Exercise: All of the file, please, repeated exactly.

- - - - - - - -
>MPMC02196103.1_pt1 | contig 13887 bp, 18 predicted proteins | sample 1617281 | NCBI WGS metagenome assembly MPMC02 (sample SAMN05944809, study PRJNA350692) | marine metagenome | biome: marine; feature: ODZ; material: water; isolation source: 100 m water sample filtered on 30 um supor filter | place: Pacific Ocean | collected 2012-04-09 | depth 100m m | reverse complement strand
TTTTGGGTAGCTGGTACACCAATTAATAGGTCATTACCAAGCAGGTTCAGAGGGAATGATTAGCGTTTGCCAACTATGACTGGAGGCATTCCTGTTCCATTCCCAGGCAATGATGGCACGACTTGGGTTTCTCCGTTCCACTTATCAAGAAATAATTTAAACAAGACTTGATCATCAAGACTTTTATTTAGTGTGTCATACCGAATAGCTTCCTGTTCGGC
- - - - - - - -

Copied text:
>MPMC02196103.1_pt1 | contig 13887 bp, 18 predicted proteins | sample 1617281 | NCBI WGS metagenome assembly MPMC02 (sample SAMN05944809, study PRJNA350692) | marine metagenome | biome: marine; feature: ODZ; material: water; isolation source: 100 m water sample filtered on 30 um supor filter | place: Pacific Ocean | collected 2012-04-09 | depth 100m m | reverse complement strand
TTTTGGGTAGCTGGTACACCAATTAATAGGTCATTACCAAGCAGGTTCAGAGGGAATGATTAGCGTTTGCCAACTATGACTGGAGGCATTCCTGTTCCATTCCCAGGCAATGATGGCACGACTTGGGTTTCTCCGTTCCACTTATCAAGAAATAATTTAAACAAGACTTGATCATCAAGACTTTTATTTAGTGTGTCATACCGAATAGCTTCCTGTTCGGC